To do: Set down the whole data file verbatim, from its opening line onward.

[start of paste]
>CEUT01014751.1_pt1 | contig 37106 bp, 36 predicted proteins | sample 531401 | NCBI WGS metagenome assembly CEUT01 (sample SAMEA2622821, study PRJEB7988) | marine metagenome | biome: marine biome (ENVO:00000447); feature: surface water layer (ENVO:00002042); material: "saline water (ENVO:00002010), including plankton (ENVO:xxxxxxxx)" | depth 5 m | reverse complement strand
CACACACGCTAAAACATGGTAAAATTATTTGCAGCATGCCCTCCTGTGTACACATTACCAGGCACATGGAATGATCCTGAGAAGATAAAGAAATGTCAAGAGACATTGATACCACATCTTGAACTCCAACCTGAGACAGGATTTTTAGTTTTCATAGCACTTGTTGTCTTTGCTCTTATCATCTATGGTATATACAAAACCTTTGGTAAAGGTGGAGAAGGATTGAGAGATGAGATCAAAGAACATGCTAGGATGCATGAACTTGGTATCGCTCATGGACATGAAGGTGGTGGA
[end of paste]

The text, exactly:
>CEUT01014751.1_pt1 | contig 37106 bp, 36 predicted proteins | sample 531401 | NCBI WGS metagenome assembly CEUT01 (sample SAMEA2622821, study PRJEB7988) | marine metagenome | biome: marine biome (ENVO:00000447); feature: surface water layer (ENVO:00002042); material: "saline water (ENVO:00002010), including plankton (ENVO:xxxxxxxx)" | depth 5 m | reverse complement strand
CACACACGCTAAAACATGGTAAAATTATTTGCAGCATGCCCTCCTGTGTACACATTACCAGGCACATGGAATGATCCTGAGAAGATAAAGAAATGTCAAGAGACATTGATACCACATCTTGAACTCCAACCTGAGACAGGATTTTTAGTTTTCATAGCACTTGTTGTCTTTGCTCTTATCATCTATGGTATATACAAAACCTTTGGTAAAGGTGGAGAAGGATTGAGAGATGAGATCAAAGAACATGCTAGGATGCATGAACTTGGTATCGCTCATGGACATGAAGGTGGTGGA